Mario Draghi signalled that the ECB [European Central Bank] would cut interest rates again only in the most extreme of circumstances, which allowed the euro to jump at the end of a week that has seen US & UK stocks end flat.
The ECB is facing a tricky balancing act: on the one hand, the central bank wants to leave the door open to cut rates further if needed, while on the other hand they want to signal to the market that they do care about side effects of easing measures on banks’ profitability.
Investors had initially cheered the ECB's announcement that it will cut rates to fresh record lows, start buying corporate debt for the first time and effectively begin paying banks to borrow from it to lend to companies and households. That optimism dissipated as Draghi suggested that years of interest rate cuts may finally be at an end.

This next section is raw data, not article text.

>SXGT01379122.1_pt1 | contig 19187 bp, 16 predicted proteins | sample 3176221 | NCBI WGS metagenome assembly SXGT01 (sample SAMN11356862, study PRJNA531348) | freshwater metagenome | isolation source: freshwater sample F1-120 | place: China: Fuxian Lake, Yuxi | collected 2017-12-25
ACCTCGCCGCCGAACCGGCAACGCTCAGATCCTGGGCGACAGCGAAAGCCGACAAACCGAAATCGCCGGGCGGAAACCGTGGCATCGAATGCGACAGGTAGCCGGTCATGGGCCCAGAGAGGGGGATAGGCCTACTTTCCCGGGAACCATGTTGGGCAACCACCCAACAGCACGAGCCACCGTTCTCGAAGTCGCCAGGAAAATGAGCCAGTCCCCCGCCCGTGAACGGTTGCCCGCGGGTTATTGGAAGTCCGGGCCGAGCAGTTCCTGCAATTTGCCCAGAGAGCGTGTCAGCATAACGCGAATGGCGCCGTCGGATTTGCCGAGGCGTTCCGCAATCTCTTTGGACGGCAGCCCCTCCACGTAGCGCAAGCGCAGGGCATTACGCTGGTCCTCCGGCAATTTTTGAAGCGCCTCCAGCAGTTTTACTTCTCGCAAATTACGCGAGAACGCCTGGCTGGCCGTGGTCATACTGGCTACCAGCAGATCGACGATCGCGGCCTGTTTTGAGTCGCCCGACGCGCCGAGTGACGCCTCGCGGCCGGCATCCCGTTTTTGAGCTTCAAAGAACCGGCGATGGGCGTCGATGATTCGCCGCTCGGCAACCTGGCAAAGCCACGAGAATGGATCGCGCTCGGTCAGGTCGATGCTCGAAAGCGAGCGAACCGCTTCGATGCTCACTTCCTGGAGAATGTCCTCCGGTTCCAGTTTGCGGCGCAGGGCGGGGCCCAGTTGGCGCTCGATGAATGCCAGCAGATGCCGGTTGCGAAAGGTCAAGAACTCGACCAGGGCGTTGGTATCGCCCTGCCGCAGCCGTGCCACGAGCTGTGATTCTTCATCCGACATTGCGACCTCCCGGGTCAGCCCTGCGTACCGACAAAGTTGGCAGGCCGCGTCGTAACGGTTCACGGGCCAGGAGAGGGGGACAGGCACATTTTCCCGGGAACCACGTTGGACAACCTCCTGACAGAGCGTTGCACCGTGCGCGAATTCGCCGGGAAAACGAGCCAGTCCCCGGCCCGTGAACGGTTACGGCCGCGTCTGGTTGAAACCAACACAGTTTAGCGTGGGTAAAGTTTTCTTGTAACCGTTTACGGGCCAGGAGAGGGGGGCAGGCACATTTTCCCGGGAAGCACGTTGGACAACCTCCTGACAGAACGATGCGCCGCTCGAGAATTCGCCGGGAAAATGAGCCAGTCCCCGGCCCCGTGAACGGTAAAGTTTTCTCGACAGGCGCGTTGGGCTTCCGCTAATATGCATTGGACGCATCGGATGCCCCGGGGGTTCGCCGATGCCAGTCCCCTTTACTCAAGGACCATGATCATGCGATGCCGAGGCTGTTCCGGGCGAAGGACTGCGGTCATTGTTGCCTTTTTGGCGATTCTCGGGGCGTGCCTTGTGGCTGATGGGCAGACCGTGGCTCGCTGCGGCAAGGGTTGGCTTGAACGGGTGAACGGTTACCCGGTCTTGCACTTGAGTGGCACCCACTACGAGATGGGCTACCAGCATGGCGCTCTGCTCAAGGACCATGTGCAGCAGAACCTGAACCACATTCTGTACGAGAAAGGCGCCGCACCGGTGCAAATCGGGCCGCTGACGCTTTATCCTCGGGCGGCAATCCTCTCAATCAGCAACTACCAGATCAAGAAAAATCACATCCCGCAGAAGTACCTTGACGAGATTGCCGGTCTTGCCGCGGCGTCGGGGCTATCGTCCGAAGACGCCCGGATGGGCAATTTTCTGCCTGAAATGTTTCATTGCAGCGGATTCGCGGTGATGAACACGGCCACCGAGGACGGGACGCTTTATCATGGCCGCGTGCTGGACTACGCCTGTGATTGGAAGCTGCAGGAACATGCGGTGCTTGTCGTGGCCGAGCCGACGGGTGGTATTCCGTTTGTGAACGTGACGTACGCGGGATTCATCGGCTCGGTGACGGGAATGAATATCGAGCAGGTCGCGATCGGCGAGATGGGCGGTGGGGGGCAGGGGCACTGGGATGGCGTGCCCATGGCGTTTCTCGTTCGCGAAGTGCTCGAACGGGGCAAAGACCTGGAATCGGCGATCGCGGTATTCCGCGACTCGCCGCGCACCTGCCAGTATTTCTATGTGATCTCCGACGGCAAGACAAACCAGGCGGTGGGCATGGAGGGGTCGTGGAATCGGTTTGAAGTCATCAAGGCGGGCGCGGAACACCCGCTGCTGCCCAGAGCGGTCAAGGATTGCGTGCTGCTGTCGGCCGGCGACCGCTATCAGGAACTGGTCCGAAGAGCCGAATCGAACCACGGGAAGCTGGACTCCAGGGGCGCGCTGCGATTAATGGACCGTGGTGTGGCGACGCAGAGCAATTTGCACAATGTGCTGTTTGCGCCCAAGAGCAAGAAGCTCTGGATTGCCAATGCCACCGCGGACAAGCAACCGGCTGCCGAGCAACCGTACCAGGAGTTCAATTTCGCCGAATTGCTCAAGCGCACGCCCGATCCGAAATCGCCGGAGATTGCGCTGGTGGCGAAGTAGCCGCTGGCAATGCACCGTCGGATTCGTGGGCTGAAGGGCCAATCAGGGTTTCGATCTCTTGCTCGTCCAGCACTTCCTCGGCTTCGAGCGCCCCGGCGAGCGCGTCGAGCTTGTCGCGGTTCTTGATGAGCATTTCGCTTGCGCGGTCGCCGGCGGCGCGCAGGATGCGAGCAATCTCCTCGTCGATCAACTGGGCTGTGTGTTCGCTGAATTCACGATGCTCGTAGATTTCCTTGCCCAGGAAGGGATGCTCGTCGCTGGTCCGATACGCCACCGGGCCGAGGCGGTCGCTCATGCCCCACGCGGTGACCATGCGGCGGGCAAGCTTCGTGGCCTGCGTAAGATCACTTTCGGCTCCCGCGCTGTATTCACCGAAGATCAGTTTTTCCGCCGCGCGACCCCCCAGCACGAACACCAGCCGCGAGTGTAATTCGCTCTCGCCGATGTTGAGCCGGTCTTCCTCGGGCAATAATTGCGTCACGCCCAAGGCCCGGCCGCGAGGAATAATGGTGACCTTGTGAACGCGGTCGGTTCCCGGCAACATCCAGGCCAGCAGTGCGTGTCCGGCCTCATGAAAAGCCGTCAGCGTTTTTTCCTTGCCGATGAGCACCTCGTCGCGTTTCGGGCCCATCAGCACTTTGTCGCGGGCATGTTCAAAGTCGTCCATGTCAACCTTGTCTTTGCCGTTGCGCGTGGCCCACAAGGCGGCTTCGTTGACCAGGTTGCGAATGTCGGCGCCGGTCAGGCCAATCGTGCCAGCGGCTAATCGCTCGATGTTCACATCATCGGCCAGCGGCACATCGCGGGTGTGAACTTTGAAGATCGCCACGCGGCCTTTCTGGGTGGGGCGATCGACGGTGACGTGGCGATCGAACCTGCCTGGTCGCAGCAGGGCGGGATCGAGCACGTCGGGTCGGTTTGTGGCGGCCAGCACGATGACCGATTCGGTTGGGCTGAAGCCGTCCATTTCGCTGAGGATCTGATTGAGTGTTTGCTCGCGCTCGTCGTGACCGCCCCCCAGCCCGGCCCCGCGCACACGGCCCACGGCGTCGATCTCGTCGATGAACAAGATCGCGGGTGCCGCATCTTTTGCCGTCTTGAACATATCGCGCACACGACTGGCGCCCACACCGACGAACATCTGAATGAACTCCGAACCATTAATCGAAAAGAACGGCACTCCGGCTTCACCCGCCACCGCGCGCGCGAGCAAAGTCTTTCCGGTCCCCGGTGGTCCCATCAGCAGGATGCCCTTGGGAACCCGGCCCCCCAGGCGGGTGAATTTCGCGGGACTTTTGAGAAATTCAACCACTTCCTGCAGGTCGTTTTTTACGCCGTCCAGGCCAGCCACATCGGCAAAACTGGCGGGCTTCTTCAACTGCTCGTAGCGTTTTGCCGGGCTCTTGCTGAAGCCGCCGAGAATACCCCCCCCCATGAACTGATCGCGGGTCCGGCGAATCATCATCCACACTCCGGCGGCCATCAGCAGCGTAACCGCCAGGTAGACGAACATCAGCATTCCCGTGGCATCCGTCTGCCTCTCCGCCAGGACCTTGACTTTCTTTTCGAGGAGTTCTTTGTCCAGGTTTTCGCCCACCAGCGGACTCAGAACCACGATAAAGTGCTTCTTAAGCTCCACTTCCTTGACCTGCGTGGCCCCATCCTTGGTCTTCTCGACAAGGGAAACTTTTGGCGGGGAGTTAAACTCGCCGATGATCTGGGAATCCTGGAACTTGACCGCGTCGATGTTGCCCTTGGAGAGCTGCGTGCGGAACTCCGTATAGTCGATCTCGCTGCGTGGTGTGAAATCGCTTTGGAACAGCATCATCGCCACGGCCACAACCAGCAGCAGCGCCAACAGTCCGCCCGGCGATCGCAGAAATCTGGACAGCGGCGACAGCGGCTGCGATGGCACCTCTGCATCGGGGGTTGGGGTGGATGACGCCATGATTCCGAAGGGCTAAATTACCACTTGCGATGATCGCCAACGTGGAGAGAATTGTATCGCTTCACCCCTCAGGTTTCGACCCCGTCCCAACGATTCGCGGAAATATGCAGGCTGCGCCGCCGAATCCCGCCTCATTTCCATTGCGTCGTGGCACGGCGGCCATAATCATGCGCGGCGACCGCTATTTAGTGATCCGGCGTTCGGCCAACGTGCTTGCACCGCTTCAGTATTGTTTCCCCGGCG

When Draghi said future cuts would only happen under extreme circumstances, investors expecting even lower rates switched their strategy to risk off, the risk-on move initially on the back of the ECB accommodation and it put Treasury prices under pressure, but the Draghi rhetoric of 'no more deep cuts' reversed that.
Gold rose as the euro bounced however, Oil prices declined, with U.S. crude easing from three-month highs as refinery maintenance looked set to boost record domestic crude stockpiles.
Will this be enough to help the Italian banks that are on the edge of a precipice? probably not as the FT [Financial Times] reported at the beginning of the week what they need to do is get some growth in their country.